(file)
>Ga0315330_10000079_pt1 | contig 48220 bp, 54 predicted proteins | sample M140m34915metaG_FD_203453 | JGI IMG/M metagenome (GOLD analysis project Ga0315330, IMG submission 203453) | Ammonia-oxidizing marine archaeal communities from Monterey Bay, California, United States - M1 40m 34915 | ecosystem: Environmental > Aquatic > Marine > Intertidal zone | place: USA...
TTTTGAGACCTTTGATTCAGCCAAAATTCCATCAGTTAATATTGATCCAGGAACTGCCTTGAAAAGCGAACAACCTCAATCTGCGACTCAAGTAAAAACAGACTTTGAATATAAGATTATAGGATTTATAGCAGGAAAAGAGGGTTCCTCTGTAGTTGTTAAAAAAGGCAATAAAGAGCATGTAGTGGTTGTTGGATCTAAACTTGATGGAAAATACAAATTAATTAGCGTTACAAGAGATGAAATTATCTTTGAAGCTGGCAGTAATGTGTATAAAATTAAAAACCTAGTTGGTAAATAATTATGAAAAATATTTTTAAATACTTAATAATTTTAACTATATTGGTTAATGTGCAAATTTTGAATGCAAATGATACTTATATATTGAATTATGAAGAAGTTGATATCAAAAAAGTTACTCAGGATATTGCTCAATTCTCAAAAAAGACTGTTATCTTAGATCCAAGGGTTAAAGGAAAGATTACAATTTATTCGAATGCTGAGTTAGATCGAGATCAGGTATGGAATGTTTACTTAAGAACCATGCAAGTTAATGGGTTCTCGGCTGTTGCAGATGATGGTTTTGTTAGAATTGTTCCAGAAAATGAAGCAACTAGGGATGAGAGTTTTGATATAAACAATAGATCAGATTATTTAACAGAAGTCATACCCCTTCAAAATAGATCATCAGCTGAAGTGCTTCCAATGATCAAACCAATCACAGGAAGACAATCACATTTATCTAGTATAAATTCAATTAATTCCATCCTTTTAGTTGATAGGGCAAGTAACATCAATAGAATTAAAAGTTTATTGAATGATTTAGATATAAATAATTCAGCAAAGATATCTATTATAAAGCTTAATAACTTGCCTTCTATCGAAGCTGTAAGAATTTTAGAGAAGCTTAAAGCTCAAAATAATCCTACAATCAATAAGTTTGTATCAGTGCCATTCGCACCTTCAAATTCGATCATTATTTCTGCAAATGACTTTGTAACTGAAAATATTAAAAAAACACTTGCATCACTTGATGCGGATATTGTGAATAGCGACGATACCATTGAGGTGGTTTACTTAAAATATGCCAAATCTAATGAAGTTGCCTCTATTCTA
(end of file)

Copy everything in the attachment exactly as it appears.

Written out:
>Ga0315330_10000079_pt1 | contig 48220 bp, 54 predicted proteins | sample M140m34915metaG_FD_203453 | JGI IMG/M metagenome (GOLD analysis project Ga0315330, IMG submission 203453) | Ammonia-oxidizing marine archaeal communities from Monterey Bay, California, United States - M1 40m 34915 | ecosystem: Environmental > Aquatic > Marine > Intertidal zone | place: USA...
TTTTGAGACCTTTGATTCAGCCAAAATTCCATCAGTTAATATTGATCCAGGAACTGCCTTGAAAAGCGAACAACCTCAATCTGCGACTCAAGTAAAAACAGACTTTGAATATAAGATTATAGGATTTATAGCAGGAAAAGAGGGTTCCTCTGTAGTTGTTAAAAAAGGCAATAAAGAGCATGTAGTGGTTGTTGGATCTAAACTTGATGGAAAATACAAATTAATTAGCGTTACAAGAGATGAAATTATCTTTGAAGCTGGCAGTAATGTGTATAAAATTAAAAACCTAGTTGGTAAATAATTATGAAAAATATTTTTAAATACTTAATAATTTTAACTATATTGGTTAATGTGCAAATTTTGAATGCAAATGATACTTATATATTGAATTATGAAGAAGTTGATATCAAAAAAGTTACTCAGGATATTGCTCAATTCTCAAAAAAGACTGTTATCTTAGATCCAAGGGTTAAAGGAAAGATTACAATTTATTCGAATGCTGAGTTAGATCGAGATCAGGTATGGAATGTTTACTTAAGAACCATGCAAGTTAATGGGTTCTCGGCTGTTGCAGATGATGGTTTTGTTAGAATTGTTCCAGAAAATGAAGCAACTAGGGATGAGAGTTTTGATATAAACAATAGATCAGATTATTTAACAGAAGTCATACCCCTTCAAAATAGATCATCAGCTGAAGTGCTTCCAATGATCAAACCAATCACAGGAAGACAATCACATTTATCTAGTATAAATTCAATTAATTCCATCCTTTTAGTTGATAGGGCAAGTAACATCAATAGAATTAAAAGTTTATTGAATGATTTAGATATAAATAATTCAGCAAAGATATCTATTATAAAGCTTAATAACTTGCCTTCTATCGAAGCTGTAAGAATTTTAGAGAAGCTTAAAGCTCAAAATAATCCTACAATCAATAAGTTTGTATCAGTGCCATTCGCACCTTCAAATTCGATCATTATTTCTGCAAATGACTTTGTAACTGAAAATATTAAAAAAACACTTGCATCACTTGATGCGGATATTGTGAATAGCGACGATACCATTGAGGTGGTTTACTTAAAATATGCCAAATCTAATGAAGTTGCCTCTATTCTA